What if there was a “magic vitamin” that made children healthier, smarter, more calm and compassionate? Would you give it to them?
The benefits of regular meditation for adults have been well-established in scientific research: stress relief, mental focus, life balance, and overall contentment.
But what about children?
In today’s fast-paced world, kids’ lives can be just as hectic as their parents’ lives, and habits tend to have more “sticking power” when they’re picked up at an early age.
Susan Kaiser Greenland, author of The Mindful Child, wrote,
“Mindfulness is a refined process of attention that allows children to see the world through a lens of attention, balance and compassion. When children learn to look at the world with attention, balance and compassion they soon learn to be in the world with attention, balance and compassion.”
There are many different views on how to raise children, and meditation is just one component of this large, complex puzzle. It’s worth noting that meditation is not declaring any form of spirituality or religious dogma. It is a secular practice that has many useful applications.
Not only can meditation bring about immediate behavioral changes in children, but it can also teach them how to make difficult life decisions and feel connected to the world around them.
What is my personal interest here?
I have been teaching adults how to meditate for a few years now and enjoy watching the “lights come on” after a couple weeks of daily practice. This consistent observation of mindfulness and awakeness takes me back to the time this originally happened for me, where all of a sudden life seems to be more vivid, clear, and alive. We are anchored in an energized and calm state of being.
Over time I noticed that students would report that their little children were taking interest in the practice by simply watching their moms and dads meditate. My students indicated that their children seemed to take to meditation effortlessly (or at least easier than they did), like a duck to water as they say. This sparked my curiosity, and so I ask the question “Why aren’t we teaching kids to meditate as well?”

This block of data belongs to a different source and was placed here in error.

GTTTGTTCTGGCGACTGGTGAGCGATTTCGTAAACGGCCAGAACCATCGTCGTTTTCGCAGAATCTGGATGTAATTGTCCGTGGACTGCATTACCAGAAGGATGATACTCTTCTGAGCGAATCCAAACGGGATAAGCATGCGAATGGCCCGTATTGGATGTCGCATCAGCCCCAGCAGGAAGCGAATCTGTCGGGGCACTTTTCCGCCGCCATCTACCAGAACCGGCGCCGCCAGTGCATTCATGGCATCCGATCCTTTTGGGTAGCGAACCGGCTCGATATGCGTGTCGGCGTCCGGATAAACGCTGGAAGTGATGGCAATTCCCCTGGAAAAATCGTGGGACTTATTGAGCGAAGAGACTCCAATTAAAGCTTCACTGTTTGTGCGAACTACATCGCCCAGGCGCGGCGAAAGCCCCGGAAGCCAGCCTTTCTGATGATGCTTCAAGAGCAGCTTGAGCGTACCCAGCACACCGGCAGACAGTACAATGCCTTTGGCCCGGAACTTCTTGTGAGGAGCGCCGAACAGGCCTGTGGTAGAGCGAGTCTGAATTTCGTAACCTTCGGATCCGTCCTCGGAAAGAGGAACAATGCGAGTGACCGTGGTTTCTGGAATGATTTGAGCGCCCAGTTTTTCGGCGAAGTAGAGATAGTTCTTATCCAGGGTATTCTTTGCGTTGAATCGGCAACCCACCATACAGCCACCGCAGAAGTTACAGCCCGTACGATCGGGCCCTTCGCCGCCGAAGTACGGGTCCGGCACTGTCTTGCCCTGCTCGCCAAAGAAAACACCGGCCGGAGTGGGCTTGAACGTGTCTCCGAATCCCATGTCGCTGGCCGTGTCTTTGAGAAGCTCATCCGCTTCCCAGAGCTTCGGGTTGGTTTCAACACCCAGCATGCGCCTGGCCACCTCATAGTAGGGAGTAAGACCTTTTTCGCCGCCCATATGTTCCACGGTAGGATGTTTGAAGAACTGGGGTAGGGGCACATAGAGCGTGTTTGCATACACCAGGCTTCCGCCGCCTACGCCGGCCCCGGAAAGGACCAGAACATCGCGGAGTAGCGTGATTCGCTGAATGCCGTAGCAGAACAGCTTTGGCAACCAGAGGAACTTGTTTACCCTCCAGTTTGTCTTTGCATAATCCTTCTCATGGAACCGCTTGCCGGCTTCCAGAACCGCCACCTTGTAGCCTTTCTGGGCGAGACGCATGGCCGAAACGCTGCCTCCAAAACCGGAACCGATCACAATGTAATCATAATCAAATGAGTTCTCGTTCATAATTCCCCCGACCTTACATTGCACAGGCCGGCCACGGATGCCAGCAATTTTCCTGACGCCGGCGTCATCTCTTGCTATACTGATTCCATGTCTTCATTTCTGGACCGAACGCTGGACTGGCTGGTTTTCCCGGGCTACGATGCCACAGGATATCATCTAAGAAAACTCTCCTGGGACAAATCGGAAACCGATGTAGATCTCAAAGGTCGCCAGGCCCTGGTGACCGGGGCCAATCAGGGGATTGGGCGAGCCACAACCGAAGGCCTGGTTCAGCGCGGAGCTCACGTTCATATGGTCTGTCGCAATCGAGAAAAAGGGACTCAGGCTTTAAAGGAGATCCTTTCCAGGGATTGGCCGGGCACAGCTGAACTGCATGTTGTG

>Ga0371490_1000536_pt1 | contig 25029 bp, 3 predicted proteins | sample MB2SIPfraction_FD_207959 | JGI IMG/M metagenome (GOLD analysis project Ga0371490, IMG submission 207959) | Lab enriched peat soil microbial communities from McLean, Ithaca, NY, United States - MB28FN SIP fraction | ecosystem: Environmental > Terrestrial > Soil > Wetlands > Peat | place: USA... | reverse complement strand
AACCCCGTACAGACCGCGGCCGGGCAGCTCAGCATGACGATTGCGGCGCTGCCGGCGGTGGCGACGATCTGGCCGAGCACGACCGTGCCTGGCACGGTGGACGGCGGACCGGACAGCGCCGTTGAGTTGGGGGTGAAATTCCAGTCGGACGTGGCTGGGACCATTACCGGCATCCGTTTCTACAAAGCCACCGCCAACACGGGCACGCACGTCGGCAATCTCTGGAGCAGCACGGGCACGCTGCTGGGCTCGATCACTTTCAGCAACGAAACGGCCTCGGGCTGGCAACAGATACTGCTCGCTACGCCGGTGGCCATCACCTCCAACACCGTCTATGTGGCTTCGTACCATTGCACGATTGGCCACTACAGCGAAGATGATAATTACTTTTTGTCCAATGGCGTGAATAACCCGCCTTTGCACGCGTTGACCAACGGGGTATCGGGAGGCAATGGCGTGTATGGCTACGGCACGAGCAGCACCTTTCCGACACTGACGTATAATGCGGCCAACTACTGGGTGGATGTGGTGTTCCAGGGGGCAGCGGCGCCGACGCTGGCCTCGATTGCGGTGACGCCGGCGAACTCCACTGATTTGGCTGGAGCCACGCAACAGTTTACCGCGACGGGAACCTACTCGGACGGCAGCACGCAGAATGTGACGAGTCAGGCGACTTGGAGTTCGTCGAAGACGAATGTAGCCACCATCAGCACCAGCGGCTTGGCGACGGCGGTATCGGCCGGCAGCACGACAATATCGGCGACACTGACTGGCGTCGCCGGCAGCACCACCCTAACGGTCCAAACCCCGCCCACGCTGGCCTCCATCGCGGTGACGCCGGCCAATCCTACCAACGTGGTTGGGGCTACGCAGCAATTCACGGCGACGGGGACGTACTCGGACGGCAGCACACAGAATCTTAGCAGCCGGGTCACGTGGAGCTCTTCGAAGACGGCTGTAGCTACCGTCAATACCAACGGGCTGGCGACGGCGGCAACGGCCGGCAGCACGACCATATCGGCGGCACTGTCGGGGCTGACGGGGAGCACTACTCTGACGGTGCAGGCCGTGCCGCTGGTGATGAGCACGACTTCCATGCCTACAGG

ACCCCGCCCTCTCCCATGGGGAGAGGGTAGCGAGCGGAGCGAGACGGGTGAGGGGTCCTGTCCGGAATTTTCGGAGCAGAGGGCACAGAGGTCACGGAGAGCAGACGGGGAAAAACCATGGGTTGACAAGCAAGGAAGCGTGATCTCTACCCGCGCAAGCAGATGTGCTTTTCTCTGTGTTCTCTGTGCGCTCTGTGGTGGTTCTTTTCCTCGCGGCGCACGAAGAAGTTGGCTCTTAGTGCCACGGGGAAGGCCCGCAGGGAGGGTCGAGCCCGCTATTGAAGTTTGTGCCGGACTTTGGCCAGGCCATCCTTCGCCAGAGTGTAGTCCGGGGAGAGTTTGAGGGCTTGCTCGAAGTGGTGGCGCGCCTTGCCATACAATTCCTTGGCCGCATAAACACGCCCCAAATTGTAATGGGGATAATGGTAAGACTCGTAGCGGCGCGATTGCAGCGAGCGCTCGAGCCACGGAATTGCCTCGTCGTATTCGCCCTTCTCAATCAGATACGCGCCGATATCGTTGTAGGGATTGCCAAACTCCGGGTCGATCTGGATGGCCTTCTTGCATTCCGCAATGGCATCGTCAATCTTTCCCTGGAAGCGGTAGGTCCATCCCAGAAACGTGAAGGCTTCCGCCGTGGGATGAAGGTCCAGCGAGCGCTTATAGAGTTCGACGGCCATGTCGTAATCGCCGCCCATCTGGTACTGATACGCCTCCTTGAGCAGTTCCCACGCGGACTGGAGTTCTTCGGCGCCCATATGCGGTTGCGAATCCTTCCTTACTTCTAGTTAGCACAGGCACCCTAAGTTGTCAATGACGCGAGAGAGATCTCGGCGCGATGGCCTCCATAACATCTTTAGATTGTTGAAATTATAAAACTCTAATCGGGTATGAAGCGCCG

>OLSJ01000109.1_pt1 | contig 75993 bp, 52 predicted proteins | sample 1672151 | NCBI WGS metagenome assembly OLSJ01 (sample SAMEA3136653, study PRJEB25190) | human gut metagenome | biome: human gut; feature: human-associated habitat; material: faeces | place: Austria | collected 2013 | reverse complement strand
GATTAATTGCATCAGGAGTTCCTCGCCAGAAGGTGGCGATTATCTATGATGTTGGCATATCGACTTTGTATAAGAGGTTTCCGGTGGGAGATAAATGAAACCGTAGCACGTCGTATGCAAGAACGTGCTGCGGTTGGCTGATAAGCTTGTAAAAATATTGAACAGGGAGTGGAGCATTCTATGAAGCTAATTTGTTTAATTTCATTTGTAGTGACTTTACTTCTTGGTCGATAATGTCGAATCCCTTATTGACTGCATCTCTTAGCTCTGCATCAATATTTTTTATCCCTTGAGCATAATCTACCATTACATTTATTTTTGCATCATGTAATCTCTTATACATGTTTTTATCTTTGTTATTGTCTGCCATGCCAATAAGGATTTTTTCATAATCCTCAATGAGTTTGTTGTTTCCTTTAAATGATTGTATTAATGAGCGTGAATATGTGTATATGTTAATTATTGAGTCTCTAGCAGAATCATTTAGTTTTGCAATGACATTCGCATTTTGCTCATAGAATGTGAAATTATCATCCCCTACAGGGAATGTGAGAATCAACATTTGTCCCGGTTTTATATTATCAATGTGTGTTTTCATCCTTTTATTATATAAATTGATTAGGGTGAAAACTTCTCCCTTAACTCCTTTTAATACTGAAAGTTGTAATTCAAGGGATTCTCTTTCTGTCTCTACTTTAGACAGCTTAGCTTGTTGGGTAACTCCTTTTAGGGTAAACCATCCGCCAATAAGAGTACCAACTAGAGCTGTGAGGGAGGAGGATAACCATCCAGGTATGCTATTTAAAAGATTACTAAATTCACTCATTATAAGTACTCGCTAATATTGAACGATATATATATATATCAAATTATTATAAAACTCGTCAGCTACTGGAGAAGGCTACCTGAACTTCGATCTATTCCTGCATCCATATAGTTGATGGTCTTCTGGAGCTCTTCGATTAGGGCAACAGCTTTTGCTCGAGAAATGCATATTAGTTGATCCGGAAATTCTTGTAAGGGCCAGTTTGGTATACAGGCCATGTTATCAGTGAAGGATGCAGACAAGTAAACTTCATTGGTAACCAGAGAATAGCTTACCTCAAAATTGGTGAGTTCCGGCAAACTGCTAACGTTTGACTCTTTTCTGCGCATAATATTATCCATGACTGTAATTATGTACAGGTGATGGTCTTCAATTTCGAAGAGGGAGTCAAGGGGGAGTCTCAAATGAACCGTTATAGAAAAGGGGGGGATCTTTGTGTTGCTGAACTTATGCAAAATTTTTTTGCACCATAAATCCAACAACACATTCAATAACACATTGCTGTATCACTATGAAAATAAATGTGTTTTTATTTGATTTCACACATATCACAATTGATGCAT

Research on Childhood Meditation
Did you know that more than two million children in the U.S. were diagnosed with attention-deficit/hyperactivity disorder (ADHD) between 2003 and 2012? Although most children with ADHD are diagnosed with the condition by age six, severe cases are often diagnosed by age four. Over half of these kids are taking prescription ADHD medication and will remain on medication throughout their teen years.
Since meditation has shown to help adults concentrate and focus in their daily lives, researchers have begun to study the effects of meditation on kids too. The National Therapies Research Unit at the Royal Hospital for Women in Australia conducted a study of 26 children with ADHD between the ages of four and 12 who were treated with Sahaja Yoga Meditation for six weeks.
These were the main findings of the study:
Reduced impulsiveness and inattention
Improved parent-child relationships
Reduced use of medication in 50% of children
Stress can begin to impact children at a very young age, and stressful situations affect health and well-being almost immediately. In a study at the University of Florida, researchers surveyed nearly 96,000 U.S. children to collect data about their health following situations of parental divorce, domestic and neighborhood violence, poverty, and exposure to drug abuse.
Like adults, meditation can help children cope with stresses and traumas by being mindful about present situations and thinking clearly and rationally about them.
According to research conducted at UCLA by Greg Flaxman and Lisa Flook, Ph.D., mindful meditation can strengthen parent-child relationships and have mutually-beneficial results in many types of families.